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What Does Drowning Look Like [VIDEO]

 

We all have a perception of what drowning might look like, but most of that is influenced by what we see in the movies and on TV. In all reality there is very little splashing, no waving, and no yelling or calls for help of any kind. As a matter of fact experts say that of the 750 children that are expected to die of drowning next year, 375 of them will drown within 25 feet of a parent or other adult. In a recent article in the Coast Guard’s On Scene magazine, Dr Francesco Pia, Ph.D, outlined what he calls the Instinctive Drowning Response. This is when drowning doesn’t look like drowning. Here is Dr. Pia’s description of the Instinctive Drowning Response,

  • “Except in rare circumstances, drowning people are physiologically unable to call out for help. The respiratory system was designed for breathing. Speech is the secondary or overlaid function. Breathing must be fulfilled before speech occurs.
  • Drowning people’s mouths alternately sink below and reappear above the surface of the water. The mouths of drowning people are not above the surface of the water long enough for them to exhale, inhale, and call out for help. When the drowning people’s mouths are above the surface, they exhale and inhale quickly as their mouths start to sink below the surface of the water.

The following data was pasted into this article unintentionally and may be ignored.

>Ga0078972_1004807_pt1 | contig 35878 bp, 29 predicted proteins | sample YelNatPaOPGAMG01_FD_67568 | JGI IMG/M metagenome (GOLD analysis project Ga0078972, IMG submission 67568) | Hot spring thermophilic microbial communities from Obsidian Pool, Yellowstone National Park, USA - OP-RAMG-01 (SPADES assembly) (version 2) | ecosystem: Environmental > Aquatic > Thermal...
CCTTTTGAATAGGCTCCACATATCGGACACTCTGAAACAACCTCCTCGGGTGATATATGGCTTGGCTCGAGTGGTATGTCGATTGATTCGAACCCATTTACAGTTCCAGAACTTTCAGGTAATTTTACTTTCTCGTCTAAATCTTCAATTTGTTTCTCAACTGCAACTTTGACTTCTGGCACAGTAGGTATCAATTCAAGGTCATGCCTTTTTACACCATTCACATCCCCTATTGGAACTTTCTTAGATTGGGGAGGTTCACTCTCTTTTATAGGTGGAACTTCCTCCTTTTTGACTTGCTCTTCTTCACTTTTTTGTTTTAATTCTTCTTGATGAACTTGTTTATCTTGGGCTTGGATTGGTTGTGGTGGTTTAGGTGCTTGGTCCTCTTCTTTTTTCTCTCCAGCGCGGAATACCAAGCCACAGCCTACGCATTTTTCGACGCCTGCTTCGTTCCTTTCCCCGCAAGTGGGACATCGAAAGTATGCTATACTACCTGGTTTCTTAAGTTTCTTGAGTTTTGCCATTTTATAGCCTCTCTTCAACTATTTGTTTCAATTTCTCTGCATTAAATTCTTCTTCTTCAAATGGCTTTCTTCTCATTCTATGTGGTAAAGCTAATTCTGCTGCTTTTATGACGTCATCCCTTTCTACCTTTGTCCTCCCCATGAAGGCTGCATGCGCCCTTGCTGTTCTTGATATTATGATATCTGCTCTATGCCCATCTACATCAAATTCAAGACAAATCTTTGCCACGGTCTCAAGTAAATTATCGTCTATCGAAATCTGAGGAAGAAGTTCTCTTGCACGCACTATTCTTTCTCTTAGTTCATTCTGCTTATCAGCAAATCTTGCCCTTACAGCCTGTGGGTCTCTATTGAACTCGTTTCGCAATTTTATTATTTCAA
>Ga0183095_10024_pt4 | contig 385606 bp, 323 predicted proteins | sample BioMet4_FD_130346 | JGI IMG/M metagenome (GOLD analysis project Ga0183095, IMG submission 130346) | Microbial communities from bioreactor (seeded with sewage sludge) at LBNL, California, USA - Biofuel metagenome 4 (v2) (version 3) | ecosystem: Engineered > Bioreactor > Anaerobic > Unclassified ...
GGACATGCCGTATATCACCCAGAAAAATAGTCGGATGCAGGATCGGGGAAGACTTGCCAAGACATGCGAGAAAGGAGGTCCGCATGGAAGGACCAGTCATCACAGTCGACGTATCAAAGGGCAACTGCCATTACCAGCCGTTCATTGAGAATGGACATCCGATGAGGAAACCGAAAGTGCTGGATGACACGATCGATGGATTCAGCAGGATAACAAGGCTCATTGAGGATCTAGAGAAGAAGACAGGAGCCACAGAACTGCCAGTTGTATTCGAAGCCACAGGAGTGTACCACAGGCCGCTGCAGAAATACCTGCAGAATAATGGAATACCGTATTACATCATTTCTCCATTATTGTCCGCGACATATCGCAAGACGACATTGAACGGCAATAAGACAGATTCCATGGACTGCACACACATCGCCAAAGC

• Drowning people cannot wave for help. Nature instinctively forces them to extend their arms laterally and press down on the water’s surface. Pressing down on the surface of the water permits drowning people to leverage their bodies so they can lift their mouths out of the water to breathe.
  • Throughout the Instinctive Drowning Response, drowning people cannot voluntarily control their arm movements. Physiologically, drowning people who are struggling on the surface of the water cannot stop drowning and perform voluntary movements such as waving for help, moving toward a rescuer, or reaching out for a piece of rescue equipment.
  • From beginning to end of the Instinctive Drowning Response people’s bodies remain upright in the water, with no evidence of a supporting kick. Unless rescued by a trained lifeguard, these drowning people can only struggle on the surface of the water from 20 to 60 seconds before submersion occurs.”

This doesn’t mean that a person that is yelling for help and thrashing isn’t in trouble but they are still in a position to help themselves in their own rescue by grabbing a line a life preserver or other device.

Here are some other signs of drowning when persons are in the water:

  • Head low in the water, mouth at water level
  • Head tilted back with mouth open
  • Eyes glassy and empty, unable to focus
  • Eyes closed
  • Hair over forehead or eyes
  • Not using legs—vertical
  • Hyperventilating or gasping
  • Trying to swim in a particular direction but not making headway
  • Trying to roll over on the back
  • Appear to be climbing an invisible ladder

The thing to really keep in mind, especially when it comes to kids, when playing in the water we will usually make a lot of noise, it’s when the noise stops that you should be looking for something wrong.

Here is a video explanation of the Instinctive Drowning Response

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